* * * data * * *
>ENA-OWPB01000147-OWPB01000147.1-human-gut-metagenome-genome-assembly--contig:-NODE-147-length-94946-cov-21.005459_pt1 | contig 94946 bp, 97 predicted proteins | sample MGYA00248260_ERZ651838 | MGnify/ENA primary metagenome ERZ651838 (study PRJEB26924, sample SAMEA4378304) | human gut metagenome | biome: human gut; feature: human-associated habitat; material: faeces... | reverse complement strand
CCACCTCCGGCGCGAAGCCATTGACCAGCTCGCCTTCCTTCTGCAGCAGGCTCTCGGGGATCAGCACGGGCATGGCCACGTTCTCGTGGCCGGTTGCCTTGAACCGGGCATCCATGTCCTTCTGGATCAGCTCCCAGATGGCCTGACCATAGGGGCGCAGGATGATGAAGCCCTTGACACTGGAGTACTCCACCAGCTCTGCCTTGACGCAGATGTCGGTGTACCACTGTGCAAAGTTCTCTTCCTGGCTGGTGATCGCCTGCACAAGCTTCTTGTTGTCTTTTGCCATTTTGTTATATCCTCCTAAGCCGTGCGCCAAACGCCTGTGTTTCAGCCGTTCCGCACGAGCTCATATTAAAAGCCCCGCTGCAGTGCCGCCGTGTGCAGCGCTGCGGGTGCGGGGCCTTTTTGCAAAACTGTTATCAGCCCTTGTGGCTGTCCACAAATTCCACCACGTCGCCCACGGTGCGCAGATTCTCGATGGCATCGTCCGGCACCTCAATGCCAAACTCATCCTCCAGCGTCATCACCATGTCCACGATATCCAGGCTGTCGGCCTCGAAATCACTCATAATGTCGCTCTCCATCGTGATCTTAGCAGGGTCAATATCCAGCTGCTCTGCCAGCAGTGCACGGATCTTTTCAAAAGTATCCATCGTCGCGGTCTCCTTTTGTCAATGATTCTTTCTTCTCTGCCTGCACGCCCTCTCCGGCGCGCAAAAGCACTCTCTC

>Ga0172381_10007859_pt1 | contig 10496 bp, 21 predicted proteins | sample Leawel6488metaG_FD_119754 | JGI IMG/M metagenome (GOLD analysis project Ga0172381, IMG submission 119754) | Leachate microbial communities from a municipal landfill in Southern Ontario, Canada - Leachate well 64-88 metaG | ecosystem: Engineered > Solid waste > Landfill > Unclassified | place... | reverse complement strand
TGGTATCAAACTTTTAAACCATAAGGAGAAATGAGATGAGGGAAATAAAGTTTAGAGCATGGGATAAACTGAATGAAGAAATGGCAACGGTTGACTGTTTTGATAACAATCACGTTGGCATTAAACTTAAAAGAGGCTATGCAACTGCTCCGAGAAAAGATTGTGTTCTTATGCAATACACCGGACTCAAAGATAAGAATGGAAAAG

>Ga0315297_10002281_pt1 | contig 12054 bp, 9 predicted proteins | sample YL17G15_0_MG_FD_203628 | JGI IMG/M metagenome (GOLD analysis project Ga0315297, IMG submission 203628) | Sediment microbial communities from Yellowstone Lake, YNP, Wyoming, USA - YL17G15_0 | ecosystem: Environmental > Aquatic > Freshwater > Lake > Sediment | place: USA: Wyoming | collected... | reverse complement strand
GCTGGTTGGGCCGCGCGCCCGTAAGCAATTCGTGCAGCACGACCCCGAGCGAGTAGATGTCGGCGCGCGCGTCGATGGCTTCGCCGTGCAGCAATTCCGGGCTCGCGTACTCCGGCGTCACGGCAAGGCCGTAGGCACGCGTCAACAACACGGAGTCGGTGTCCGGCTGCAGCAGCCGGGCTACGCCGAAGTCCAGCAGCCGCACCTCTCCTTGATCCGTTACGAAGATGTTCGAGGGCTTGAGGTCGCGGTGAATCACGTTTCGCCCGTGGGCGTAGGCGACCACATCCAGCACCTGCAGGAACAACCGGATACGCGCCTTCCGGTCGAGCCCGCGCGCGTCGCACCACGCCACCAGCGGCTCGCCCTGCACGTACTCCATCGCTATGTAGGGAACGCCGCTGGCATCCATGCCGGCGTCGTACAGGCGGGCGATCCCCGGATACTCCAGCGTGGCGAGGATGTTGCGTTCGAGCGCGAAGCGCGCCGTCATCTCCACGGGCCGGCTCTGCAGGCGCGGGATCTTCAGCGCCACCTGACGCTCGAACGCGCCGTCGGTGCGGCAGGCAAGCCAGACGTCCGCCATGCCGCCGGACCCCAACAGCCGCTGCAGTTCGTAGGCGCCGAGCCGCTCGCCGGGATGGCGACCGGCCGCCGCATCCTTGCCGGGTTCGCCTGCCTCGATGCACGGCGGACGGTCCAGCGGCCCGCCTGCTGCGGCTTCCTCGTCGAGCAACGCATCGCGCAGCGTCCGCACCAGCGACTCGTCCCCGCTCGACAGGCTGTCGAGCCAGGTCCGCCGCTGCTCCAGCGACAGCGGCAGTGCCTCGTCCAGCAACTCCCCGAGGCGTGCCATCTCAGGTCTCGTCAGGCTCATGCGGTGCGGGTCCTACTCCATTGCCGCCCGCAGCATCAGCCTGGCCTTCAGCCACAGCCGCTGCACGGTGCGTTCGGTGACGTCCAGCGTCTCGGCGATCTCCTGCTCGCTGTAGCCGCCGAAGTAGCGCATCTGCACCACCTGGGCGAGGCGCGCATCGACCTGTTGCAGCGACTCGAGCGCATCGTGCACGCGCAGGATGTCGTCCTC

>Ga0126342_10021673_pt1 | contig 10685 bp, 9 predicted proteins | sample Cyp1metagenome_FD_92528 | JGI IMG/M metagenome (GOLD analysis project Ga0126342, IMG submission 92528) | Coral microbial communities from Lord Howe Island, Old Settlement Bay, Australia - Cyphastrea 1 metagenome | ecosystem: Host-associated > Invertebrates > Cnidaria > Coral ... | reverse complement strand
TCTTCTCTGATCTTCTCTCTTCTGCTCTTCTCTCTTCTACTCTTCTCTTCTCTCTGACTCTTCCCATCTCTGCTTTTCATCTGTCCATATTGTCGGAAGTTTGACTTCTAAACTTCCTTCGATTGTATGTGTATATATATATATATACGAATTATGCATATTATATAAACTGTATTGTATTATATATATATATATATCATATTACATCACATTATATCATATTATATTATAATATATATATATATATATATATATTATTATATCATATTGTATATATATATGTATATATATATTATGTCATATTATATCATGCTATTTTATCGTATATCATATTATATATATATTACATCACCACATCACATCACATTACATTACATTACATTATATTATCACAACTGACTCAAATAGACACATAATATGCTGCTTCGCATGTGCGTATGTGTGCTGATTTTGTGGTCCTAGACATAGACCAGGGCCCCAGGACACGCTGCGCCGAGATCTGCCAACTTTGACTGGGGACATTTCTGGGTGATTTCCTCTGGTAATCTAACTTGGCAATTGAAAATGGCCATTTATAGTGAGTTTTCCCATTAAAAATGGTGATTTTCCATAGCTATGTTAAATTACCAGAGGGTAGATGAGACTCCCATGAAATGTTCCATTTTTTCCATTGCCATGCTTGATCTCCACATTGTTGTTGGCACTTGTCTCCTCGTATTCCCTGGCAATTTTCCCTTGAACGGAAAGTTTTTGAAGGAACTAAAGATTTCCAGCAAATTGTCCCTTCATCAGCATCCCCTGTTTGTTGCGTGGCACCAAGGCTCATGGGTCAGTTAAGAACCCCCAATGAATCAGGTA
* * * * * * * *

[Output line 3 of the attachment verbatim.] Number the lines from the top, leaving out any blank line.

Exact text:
>Ga0172381_10007859_pt1 | contig 10496 bp, 21 predicted proteins | sample Leawel6488metaG_FD_119754 | JGI IMG/M metagenome (GOLD analysis project Ga0172381, IMG submission 119754) | Leachate microbial communities from a municipal landfill in Southern Ontario, Canada - Leachate well 64-88 metaG | ecosystem: Engineered > Solid waste > Landfill > Unclassified | place... | reverse complement strand